We all know that immigrants send money home, but did you know that large corporations and international enterprise do the same? They start their businesses in the developing world and then they leave with all the resources and most of the profits – though they also increase the socio-economic standards of the country by providing their hosts with jobs, small investments and sometimes employee benefits. And sometimes they become so powerful like the East Indian Company in the early nineteenth century that they influence democratic and political happenings in the country.
In Pakistan and many other developing countries there are many foreign companies running a variety of businesses from oil refineries and automobile plants to pharmaceuticals and banks. Though these companies mostly employ Pakistanis and are essential for the health of the Pakistani economy, they are just like any migrant working in another country. They send money back to the home country and only retain the minimum needed to make more money and survive on the risky global market.
Take the Standard Chartered Bank (Pakistan) which is a part of the English Standard Chartered Bank group, employs over 4,000 people and is the largest foreign commercial bank in Pakistan. Employment by such a foreign bank raises the social economic standards of the country by ensuring that more money comes into general circulation but as it becomes a major stakeholder it also increases the vulnerability of the economy and the people who depend on the bank’s money. What if it withdraws operations from the country? Perhaps due to the instability caused by war which might be possible given the precarious state of Pakistan’s foreign relations. What would happen to over 4,000 people, their households and the general circulation of money then?
As the government has placed almost no restrictions on the remittances foreign companies send back home, Pakistan qualifies as an ideal ground for foreign investment. With attractive and better customer services, foreign banks now control 16 percent of total deposits, 33 percent of all trade and 1 billion dollars of foreign currency in Pakistan. As the investment pool of these companies and banks increases, competitors are eliminated or acquired. With their larger profits and revenues and mass production, foreign companies can make better products at lower prices. This forces local small-scale producers to compete and come up with even cheaper products at the cost of quality, slowly reducing their market share.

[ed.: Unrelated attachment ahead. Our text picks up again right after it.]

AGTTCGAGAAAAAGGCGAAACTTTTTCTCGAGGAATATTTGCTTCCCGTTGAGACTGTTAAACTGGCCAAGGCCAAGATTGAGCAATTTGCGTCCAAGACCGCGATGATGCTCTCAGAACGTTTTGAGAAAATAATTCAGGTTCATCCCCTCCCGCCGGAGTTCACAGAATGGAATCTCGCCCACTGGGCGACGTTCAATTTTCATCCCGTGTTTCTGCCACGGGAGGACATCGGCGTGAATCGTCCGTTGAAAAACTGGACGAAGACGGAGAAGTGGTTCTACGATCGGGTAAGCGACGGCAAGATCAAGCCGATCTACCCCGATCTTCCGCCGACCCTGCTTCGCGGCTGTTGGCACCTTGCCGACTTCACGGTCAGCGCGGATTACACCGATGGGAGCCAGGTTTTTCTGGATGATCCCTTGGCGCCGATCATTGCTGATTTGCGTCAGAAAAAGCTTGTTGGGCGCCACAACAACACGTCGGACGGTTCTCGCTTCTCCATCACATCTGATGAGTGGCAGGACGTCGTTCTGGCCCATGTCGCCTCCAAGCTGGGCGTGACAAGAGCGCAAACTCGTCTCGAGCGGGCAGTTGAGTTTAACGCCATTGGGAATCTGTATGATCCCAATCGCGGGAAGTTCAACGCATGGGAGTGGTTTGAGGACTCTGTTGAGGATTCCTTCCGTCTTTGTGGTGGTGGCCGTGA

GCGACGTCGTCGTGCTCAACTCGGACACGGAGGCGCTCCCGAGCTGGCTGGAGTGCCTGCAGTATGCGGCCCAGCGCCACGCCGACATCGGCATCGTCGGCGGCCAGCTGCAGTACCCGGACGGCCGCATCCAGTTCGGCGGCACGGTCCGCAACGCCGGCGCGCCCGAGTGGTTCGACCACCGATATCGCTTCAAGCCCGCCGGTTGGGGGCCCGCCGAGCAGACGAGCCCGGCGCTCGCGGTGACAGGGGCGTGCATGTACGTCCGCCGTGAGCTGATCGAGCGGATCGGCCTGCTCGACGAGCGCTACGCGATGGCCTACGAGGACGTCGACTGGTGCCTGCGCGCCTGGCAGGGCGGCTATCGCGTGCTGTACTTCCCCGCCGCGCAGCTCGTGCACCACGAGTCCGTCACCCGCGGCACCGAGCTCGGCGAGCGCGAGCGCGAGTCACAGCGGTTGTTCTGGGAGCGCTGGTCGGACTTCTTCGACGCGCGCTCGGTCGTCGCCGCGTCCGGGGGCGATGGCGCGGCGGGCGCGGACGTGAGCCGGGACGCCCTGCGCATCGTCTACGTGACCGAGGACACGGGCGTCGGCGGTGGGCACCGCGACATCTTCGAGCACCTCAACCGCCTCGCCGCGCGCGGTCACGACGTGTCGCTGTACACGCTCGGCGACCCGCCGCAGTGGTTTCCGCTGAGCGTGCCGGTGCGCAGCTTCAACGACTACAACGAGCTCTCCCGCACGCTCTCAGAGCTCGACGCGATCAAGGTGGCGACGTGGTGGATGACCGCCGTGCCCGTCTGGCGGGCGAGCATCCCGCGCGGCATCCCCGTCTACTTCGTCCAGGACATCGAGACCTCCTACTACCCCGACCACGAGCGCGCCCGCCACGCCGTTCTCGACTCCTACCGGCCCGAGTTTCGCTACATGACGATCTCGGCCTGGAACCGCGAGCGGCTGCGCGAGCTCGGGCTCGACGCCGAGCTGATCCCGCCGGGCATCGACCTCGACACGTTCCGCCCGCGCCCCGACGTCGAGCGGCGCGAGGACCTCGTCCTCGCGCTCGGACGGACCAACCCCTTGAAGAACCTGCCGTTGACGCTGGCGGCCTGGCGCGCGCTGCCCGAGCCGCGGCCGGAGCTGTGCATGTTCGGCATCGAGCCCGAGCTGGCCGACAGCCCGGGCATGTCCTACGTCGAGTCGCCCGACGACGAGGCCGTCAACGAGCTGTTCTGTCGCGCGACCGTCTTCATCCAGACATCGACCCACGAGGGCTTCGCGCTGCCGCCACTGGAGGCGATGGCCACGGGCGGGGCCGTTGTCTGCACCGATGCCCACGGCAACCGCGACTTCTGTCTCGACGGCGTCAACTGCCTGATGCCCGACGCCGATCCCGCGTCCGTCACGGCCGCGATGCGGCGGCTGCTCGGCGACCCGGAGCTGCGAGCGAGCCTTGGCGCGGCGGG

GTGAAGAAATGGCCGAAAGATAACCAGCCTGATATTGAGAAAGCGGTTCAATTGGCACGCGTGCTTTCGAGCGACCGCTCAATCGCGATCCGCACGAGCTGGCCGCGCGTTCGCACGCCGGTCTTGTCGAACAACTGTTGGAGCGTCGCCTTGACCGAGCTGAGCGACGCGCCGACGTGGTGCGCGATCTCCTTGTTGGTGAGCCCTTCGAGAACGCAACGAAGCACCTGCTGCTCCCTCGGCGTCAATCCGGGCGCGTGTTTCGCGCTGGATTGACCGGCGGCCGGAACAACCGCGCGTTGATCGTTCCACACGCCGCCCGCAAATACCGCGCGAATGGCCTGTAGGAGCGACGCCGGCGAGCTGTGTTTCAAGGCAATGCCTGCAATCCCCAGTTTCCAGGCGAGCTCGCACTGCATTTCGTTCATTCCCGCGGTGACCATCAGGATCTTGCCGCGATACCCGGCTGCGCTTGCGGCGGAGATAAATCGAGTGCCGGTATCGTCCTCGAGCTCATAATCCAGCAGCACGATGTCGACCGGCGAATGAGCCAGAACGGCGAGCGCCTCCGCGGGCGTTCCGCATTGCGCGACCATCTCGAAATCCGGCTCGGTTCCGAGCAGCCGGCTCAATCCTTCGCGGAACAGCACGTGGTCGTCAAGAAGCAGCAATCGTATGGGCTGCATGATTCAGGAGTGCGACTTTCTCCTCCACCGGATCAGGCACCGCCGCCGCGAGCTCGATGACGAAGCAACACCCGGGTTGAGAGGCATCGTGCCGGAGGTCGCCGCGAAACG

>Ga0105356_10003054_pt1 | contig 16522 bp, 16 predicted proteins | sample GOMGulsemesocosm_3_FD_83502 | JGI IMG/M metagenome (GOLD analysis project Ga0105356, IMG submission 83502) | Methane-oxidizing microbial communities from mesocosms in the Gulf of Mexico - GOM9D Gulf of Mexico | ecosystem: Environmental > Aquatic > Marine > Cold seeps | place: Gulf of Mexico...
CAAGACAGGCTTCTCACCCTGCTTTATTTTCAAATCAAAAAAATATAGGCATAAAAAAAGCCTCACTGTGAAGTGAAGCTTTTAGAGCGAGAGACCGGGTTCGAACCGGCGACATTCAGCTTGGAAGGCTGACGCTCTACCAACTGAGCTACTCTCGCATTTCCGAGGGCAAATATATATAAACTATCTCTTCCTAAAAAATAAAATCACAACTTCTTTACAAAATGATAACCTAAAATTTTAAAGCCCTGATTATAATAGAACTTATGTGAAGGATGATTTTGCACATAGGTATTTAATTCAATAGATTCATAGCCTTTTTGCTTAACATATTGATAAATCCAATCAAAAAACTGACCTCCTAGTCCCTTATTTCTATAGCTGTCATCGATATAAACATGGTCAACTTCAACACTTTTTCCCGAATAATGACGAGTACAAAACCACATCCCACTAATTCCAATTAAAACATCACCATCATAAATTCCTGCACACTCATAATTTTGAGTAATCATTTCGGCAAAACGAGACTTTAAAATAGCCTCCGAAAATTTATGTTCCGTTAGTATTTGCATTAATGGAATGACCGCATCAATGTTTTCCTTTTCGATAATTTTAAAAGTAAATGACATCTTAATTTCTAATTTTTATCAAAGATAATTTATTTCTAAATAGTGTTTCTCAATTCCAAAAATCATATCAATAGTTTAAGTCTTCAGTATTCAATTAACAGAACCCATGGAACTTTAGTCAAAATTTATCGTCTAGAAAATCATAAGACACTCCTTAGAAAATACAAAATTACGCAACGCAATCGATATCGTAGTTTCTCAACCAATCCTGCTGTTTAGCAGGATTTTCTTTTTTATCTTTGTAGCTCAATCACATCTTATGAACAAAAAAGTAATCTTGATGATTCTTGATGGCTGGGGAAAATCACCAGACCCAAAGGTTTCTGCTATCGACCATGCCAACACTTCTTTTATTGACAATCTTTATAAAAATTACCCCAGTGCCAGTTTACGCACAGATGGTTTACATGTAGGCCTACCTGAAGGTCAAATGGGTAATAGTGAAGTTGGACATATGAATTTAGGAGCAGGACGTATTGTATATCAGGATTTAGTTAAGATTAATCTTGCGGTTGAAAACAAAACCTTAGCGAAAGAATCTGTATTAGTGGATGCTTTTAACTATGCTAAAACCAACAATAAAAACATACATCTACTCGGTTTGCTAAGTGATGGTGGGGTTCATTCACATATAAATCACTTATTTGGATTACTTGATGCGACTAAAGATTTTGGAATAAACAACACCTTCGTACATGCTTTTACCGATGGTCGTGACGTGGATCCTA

According a unofficial report by the IMF foreign companies like foreign banks can afford superior risk management skills and models and thus can increase their profits. Also, as more and more developing countries like China and India are opening their doors to foreign banks these banks can cut into the market share held by domestic banks by buying most of the stock of state owned banks, thus syphoning off profits from the host country to the country of origin. China, for example, with its booming economy had until recently closed its doors to most foreign investment companies and especially banks. It has succeeded in becoming one of the largest world economies because it has kept all of its money inside its borders, eliminated foreign competition and generated revenue by exporting its home products.
According to the BBC India is the biggest recipent of remmitances send back home. However as more and more foreign companies infiltrate India to boost their profits with cheaper labor, remittances sent back home by migrants are a good means of balancing out the inweard and outward flow of money. The global economy is now ruled by a group of very large investment companies and it is they who decide how and where to lead it. The world has arrived at a point in time when some business man can decide your financial future and your social economic conditions. These very large investment companies are so entangled in the network of investment that one withdrawal can lead to the fall of the global economy and the start of a new global financial depression.
However, even if remittances might form one of the largest movements of money across borders, they do not destabilize the social economic standards of various countries as is done by foreign investment by large investment groups. Foreign investment is sometimes essential for a country, but such investment needs to be restricted and governed by strong laws so that most of the profits generated remain in the host country benefiting the country itself, the people – and the company too.